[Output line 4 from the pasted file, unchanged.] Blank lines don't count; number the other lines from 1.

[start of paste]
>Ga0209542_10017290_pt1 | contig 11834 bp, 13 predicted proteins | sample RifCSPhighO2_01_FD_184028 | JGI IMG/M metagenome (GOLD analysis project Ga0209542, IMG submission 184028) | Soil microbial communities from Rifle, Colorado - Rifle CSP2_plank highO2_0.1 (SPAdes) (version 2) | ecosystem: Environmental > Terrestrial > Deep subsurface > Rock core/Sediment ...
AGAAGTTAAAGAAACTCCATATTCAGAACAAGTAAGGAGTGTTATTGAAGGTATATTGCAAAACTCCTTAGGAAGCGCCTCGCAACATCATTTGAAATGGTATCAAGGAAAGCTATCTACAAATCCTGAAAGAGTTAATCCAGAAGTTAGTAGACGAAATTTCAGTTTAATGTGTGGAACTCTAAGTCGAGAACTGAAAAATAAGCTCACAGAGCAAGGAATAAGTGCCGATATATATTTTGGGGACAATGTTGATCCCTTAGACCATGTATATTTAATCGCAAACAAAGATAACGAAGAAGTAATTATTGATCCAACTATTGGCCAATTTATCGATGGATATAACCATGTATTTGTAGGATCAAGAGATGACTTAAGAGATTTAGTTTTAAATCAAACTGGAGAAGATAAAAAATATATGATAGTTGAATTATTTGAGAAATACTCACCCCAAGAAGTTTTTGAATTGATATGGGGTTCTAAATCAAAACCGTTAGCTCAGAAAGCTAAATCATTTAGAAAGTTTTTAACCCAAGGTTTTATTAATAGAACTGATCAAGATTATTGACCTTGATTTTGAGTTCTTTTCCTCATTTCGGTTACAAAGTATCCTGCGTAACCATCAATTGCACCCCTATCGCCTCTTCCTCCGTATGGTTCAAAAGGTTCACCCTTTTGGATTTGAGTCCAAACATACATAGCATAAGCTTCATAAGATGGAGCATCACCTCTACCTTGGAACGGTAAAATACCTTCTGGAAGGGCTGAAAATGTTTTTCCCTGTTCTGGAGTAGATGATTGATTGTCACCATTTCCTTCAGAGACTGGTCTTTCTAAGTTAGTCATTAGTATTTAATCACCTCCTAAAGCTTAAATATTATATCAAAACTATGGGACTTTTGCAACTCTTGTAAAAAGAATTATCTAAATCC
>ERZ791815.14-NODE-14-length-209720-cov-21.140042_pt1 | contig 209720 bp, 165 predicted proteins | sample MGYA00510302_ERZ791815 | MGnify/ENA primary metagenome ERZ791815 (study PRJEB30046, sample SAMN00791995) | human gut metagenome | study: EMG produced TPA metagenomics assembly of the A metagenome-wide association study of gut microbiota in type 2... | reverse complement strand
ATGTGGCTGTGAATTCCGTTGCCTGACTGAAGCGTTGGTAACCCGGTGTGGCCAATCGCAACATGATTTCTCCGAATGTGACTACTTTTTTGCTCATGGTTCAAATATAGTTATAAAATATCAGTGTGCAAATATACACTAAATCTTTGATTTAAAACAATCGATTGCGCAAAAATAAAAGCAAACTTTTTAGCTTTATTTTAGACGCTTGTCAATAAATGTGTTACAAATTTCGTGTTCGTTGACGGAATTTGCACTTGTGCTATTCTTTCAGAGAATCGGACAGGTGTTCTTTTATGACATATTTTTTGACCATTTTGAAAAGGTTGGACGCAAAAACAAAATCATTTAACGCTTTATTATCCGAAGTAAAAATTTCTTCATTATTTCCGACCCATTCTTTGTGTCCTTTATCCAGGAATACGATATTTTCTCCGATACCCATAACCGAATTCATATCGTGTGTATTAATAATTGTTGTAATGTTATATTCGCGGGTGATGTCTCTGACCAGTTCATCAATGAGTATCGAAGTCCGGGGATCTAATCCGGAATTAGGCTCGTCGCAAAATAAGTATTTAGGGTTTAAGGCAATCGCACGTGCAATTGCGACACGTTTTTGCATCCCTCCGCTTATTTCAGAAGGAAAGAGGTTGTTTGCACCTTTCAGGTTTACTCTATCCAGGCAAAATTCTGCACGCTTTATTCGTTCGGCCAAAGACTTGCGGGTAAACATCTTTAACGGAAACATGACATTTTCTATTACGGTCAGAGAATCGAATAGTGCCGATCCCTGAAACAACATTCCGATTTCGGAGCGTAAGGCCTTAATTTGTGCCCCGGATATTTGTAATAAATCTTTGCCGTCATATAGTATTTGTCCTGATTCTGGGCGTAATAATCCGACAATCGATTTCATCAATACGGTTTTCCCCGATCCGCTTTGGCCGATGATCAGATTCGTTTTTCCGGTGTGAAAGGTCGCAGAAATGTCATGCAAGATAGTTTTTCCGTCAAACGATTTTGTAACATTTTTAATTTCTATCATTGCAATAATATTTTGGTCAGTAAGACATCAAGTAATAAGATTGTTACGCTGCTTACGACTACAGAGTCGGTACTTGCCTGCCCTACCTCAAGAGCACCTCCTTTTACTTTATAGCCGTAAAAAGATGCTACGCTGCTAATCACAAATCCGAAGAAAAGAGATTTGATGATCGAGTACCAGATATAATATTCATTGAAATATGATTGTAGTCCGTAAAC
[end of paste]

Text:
ATGTGGCTGTGAATTCCGTTGCCTGACTGAAGCGTTGGTAACCCGGTGTGGCCAATCGCAACATGATTTCTCCGAATGTGACTACTTTTTTGCTCATGGTTCAAATATAGTTATAAAATATCAGTGTGCAAATATACACTAAATCTTTGATTTAAAACAATCGATTGCGCAAAAATAAAAGCAAACTTTTTAGCTTTATTTTAGACGCTTGTCAATAAATGTGTTACAAATTTCGTGTTCGTTGACGGAATTTGCACTTGTGCTATTCTTTCAGAGAATCGGACAGGTGTTCTTTTATGACATATTTTTTGACCATTTTGAAAAGGTTGGACGCAAAAACAAAATCATTTAACGCTTTATTATCCGAAGTAAAAATTTCTTCATTATTTCCGACCCATTCTTTGTGTCCTTTATCCAGGAATACGATATTTTCTCCGATACCCATAACCGAATTCATATCGTGTGTATTAATAATTGTTGTAATGTTATATTCGCGGGTGATGTCTCTGACCAGTTCATCAATGAGTATCGAAGTCCGGGGATCTAATCCGGAATTAGGCTCGTCGCAAAATAAGTATTTAGGGTTTAAGGCAATCGCACGTGCAATTGCGACACGTTTTTGCATCCCTCCGCTTATTTCAGAAGGAAAGAGGTTGTTTGCACCTTTCAGGTTTACTCTATCCAGGCAAAATTCTGCACGCTTTATTCGTTCGGCCAAAGACTTGCGGGTAAACATCTTTAACGGAAACATGACATTTTCTATTACGGTCAGAGAATCGAATAGTGCCGATCCCTGAAACAACATTCCGATTTCGGAGCGTAAGGCCTTAATTTGTGCCCCGGATATTTGTAATAAATCTTTGCCGTCATATAGTATTTGTCCTGATTCTGGGCGTAATAATCCGACAATCGATTTCATCAATACGGTTTTCCCCGATCCGCTTTGGCCGATGATCAGATTCGTTTTTCCGGTGTGAAAGGTCGCAGAAATGTCATGCAAGATAGTTTTTCCGTCAAACGATTTTGTAACATTTTTAATTTCTATCATTGCAATAATATTTTGGTCAGTAAGACATCAAGTAATAAGATTGTTACGCTGCTTACGACTACAGAGTCGGTACTTGCCTGCCCTACCTCAAGAGCACCTCCTTTTACTTTATAGCCGTAAAAAGATGCTACGCTGCTAATCACAAATCCGAAGAAAAGAGATTTGATGATCGAGTACCAGATATAATATTCATTGAAATATGATTGTAGTCCGTAAAC